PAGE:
A pharmacodynamic study of rapamycin in men with intermediate- to high-risk localized prostate cancer

Andrew J. Armstrong, George J. Netto, Michelle A. Rudek, Susan Halabi, David P. Wood, Patricia A. Creel, Kelly Mundy, S. Lindsay Davis, Ting Wang, Roula Albadine, Luciana Schultz, Alan W. Partin, Antonio Jimeno, Helen Fedor, Phillip G. Febbo, Daniel J. George, Robin Gurganus, Angelo M. De Marzo, Michael A. Carducci

Research output: Contribution to journalArticlepeer-review

59 Scopus citations


Purpose: Given discrepancies between preclinical and clinical observations of mammalian target of rapamycin (mTOR) inhibition in prostate cancer, we sought to determine the pharmacodynamic effects of the mTOR/TORC1 inhibitor rapamycin in men with intermediate- to high-risk prostate cancer undergoing radical prostatectomy. Experimental Design: Rapamycin was given at 3 or 6 mg orally for 14 days before radical prostatectomy in men with multifocal Gleason sum ≥7 prostate cancer; 10 untreated control subjects were included. The primary outcome was inhibition of phosphorylation of ribosomal S6 in posttreatment radical prostatectomy versus pretreatment biopsy tumor tissue, evaluated using a Simon two-stage design for pharmacodynamic efficacy. Results: Thirty-two subjects were accrued: 20 at 3 mg, 2 at 6 mg, and 10 controls. No dose-limiting toxicities were observed at 3 mg; however, two of two men enrolled at 6 mg experienced dose-limiting toxicities including thrombocytopenia and fever with grade 3 stomatitis. Adverse events observed at 3 mg included stomatitis, rash, ileus, and neutropenia. Pharmacodynamic studies showed tumor S6 phosphorylation inhibition in 50% of 10 evaluable rapamycin-treated men with sufficient paired tissue [median 58% inhibition (P = 0.049) versus 2% inhibition in controls (P = 0.75)] with no significant effect on AKT activity. We observed no change in Ki-67 or caspase-3 cleavage but noted a reduction in cytoplasmic p27 staining with increased nuclear localization with rapamycin treatment. Prostate tissue rapamycin concentrations were 3- to 4-fold higher than blood. Conclusions: At 3 mg daily, rapamycin successfully and safely inhibited prostate cancer S6 phosphorylation and achieved relatively high prostate tissue concentrations. No effect on AKT phosphorylation, tumor proliferation, or apoptosis was observed.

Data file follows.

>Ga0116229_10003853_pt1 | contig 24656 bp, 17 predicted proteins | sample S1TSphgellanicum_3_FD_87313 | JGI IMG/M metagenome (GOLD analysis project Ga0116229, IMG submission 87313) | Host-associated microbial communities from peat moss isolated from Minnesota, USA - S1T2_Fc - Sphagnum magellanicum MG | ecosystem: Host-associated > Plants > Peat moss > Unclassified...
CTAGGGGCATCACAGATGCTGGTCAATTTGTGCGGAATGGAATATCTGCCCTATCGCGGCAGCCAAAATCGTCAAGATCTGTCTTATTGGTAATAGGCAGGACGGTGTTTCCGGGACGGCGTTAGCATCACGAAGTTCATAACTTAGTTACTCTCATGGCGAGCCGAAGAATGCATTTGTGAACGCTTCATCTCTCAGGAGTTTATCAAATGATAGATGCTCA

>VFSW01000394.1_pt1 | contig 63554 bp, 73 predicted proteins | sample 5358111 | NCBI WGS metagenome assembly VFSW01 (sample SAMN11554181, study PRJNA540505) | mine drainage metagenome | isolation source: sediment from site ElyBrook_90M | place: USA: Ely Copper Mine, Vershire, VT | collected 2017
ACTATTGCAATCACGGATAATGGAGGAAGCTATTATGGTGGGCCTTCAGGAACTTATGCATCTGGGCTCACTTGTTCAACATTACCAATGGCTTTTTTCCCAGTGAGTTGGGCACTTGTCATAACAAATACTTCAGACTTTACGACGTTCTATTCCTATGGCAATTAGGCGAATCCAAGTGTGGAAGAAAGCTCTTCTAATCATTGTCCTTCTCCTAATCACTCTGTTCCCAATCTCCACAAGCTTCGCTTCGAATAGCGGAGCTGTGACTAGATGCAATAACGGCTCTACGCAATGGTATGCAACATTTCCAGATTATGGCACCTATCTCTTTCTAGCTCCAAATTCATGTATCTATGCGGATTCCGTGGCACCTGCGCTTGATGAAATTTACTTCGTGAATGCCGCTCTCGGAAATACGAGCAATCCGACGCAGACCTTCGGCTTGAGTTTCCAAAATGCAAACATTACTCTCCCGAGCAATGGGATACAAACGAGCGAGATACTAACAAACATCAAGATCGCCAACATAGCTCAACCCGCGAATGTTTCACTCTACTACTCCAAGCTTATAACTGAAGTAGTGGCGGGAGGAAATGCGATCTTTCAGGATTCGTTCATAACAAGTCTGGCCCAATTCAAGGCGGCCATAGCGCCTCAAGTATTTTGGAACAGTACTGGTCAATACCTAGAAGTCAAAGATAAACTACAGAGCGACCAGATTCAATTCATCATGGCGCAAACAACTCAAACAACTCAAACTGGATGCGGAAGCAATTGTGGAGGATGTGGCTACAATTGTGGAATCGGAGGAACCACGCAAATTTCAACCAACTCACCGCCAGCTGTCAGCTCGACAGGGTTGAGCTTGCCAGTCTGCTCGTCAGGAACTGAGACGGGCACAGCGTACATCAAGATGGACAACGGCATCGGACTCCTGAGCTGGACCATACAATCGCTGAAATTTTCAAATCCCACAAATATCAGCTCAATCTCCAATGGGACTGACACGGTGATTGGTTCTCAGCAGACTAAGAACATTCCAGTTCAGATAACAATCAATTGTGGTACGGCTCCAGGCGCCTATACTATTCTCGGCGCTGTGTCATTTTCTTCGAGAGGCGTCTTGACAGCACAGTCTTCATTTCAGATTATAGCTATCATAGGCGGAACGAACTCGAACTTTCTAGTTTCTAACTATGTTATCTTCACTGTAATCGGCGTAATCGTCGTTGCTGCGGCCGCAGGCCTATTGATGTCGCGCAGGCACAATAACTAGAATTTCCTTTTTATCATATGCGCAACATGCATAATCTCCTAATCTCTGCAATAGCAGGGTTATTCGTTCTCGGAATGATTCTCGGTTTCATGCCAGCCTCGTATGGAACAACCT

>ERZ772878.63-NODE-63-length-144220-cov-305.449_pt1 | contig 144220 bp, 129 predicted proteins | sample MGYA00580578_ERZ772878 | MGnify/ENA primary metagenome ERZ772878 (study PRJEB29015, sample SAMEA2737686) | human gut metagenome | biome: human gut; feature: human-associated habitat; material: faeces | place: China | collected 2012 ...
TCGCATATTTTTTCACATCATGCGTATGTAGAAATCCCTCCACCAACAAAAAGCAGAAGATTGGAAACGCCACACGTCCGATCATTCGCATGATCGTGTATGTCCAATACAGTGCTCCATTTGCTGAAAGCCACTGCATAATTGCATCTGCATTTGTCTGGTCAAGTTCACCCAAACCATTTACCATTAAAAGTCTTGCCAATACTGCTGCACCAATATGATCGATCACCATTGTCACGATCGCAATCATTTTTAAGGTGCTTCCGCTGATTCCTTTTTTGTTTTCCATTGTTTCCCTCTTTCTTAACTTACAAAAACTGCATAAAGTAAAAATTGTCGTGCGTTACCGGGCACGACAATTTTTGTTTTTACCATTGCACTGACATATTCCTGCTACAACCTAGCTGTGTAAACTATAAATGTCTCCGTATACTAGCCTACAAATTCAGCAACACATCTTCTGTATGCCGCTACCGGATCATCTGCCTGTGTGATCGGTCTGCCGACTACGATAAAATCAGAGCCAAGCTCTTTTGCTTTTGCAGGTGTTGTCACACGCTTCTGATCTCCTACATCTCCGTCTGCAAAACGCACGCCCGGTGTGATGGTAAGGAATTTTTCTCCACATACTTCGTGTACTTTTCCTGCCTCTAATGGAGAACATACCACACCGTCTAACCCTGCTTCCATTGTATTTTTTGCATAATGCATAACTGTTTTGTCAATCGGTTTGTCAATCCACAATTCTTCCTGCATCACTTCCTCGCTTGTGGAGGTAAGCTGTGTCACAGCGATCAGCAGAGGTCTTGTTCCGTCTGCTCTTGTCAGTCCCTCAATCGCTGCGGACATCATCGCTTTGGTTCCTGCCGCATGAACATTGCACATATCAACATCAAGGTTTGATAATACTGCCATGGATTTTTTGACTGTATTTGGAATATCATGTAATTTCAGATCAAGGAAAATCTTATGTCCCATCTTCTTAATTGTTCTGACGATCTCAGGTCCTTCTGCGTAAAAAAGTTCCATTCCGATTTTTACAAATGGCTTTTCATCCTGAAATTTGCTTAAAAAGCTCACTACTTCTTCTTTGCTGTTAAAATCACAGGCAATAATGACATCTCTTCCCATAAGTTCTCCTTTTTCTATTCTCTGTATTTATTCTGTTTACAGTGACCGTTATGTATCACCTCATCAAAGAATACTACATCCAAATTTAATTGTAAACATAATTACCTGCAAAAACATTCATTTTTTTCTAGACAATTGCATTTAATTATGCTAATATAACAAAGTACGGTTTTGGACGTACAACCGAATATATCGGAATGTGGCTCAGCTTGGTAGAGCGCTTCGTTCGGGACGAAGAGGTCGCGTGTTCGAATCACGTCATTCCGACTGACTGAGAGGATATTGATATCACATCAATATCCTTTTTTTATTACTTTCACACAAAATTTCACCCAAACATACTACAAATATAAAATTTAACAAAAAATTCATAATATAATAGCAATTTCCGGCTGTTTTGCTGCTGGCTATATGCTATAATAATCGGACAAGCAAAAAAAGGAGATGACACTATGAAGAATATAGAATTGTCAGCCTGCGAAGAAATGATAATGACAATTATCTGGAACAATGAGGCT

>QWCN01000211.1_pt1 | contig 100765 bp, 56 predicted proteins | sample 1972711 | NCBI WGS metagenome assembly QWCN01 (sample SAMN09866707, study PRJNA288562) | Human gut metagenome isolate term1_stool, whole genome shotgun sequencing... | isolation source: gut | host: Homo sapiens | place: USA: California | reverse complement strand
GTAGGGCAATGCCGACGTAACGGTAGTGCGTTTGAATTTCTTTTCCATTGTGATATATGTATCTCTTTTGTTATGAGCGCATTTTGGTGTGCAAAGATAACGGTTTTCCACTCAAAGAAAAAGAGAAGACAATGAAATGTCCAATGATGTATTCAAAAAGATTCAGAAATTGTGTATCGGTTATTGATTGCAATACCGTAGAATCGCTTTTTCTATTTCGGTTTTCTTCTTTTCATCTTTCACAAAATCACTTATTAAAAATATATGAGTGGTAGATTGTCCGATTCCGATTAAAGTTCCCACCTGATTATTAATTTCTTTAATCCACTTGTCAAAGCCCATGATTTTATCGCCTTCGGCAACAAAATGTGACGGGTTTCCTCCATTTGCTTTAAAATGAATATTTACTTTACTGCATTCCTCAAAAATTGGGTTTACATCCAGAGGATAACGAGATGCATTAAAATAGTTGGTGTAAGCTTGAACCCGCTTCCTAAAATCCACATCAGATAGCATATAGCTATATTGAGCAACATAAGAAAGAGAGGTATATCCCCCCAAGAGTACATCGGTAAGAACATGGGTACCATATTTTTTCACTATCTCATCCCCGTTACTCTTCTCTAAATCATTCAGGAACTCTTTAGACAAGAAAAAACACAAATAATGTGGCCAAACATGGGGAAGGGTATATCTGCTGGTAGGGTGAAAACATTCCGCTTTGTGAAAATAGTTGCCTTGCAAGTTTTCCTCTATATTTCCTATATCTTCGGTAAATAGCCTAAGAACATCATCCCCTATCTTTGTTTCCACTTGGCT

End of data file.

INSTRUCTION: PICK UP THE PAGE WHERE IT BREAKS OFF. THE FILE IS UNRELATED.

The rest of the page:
Original languageEnglish (US)
Pages (from-to)3057-3066
Number of pages10
JournalClinical Cancer Research
Issue number11
StatePublished - Jun 1 2010

ASJC Scopus subject areas

  • Oncology
  • Cancer Research


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